TABLE OF CONTENTS
An Inventory of His Collection at the Harry Ransom Humanities Research Center
Gabriel Marcel, generally regarded as the first French existential philosopher, was born in Paris in 1889 and died there in 1973. An only child in an upper-middle class family, Marcel early excelled in his studies and demonstrated an aptitude for philosophical inquiry. Shortly after Marcel began his academic career in philosophy, World War I broke out and he served in the French Red Cross, an experience that contributed to an increasingly humanistic aspect in his philosophy. In 1919 Marcel married Jacqueline Boegner, a professor at the Schola Cantorum; they adopted a son, Jean.
From 1914 Marcel kept a series of philosophical notebooks that reveal the evolution of his thought away from traditional academic philosophy and toward one influenced by the writings of Soren Kierkegaard. These notebooks were eventually published in 1927 under the title Journal Métaphysique. Later Marcel continued this practice of publishing directly from his journals with Être et Avoir (1935) and Présence et Immortalité (1959). The development of Marcel's philosophy led to his embracing Catholicism in 1929. His evolving "Christian existentialism" caused, in the years following World War II, his being contrasted in the popular press with Jean-Paul Sartre and the atheistic existentialism Sartre expounded and popularized.
Following his service in World War I, Marcel's academic career became an intermittent one, as he typically earned his living as a literary critic, editor, or publisher's reader. Marcel was, in these various capacities, instrumental in making contemporary foreign literature better known in France.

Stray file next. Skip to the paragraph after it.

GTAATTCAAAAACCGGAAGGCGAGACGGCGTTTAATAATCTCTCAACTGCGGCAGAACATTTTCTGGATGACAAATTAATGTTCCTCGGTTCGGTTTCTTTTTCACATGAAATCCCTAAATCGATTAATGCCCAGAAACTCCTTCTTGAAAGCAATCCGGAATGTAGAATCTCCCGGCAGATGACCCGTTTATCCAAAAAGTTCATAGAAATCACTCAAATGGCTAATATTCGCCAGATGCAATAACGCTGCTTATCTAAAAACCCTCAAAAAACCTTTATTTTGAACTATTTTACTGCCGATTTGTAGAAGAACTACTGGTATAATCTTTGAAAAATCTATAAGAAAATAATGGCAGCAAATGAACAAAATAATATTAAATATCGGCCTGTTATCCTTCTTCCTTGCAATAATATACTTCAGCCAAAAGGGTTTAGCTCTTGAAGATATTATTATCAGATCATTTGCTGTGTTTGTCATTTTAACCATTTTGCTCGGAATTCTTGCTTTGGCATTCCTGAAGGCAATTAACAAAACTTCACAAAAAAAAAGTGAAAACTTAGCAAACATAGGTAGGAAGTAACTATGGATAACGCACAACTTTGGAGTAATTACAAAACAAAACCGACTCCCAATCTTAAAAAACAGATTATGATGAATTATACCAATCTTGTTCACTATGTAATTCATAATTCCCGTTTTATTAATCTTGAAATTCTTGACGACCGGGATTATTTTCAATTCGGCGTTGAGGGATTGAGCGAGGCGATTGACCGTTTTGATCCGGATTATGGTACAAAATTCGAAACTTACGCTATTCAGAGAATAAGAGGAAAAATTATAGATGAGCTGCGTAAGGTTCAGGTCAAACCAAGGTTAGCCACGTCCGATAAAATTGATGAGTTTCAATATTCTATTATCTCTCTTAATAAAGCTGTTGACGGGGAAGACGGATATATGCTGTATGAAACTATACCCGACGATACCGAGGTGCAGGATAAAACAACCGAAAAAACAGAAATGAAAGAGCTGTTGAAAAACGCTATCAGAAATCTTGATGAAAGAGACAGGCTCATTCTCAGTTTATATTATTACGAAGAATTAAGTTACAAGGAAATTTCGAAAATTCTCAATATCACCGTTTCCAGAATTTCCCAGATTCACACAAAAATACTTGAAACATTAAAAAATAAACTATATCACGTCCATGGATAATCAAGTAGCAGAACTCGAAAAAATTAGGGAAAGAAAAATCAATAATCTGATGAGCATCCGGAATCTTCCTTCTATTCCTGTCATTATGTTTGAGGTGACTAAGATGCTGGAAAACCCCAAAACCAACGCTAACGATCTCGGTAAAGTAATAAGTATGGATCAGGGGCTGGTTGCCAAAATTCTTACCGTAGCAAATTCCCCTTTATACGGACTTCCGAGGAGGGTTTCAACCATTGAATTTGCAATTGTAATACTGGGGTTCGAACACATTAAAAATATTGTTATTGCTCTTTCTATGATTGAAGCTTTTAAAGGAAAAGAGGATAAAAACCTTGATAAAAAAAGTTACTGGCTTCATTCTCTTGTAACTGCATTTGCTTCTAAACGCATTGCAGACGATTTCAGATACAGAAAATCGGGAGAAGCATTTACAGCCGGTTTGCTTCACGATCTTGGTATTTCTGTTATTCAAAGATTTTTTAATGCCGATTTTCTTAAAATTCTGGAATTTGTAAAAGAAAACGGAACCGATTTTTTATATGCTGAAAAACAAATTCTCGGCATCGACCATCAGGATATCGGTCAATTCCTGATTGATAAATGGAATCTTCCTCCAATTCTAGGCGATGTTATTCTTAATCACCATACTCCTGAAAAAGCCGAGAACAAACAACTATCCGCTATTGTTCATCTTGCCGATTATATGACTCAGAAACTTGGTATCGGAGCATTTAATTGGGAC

From an early age Gabriel Marcel evinced a keen interest in the dramatic, inventing dialogues with imaginary siblings. He had written plays as a schoolboy, and by the early 1920s Marcel had had his plays performed. His plays often demonstrated concerns manifest in his philosophical writings, and one, Le Monde Cassé (1933), is accompanied in its published version by a notable philosophical essay, "Position et Approches Concrètes du Mystère Ontologique."
Music had been an integral part of the Marcel household in his childhood, and in his adult life Gabriel Marcel was fond of piano improvisations. It was only in 1945, however, that he undertook--with the assistance of his wife--formal composition, setting down his musical interpretations of the poems of, among others, Baudelaire and Rilke.
Following the death of his wife in 1947 Marcel continued to write, teach, and travel. The major international recognition Gabriel Marcel received before his death was the German Peace Prize, awarded him at the Frankfurt Book Fair in 1964.
Further biographical information on Gabriel Marcel may be found in his "An Autobiographical Essay" in The Philosophy of Gabriel Marcel (LaSalle, Ill.: Open Court, c1984).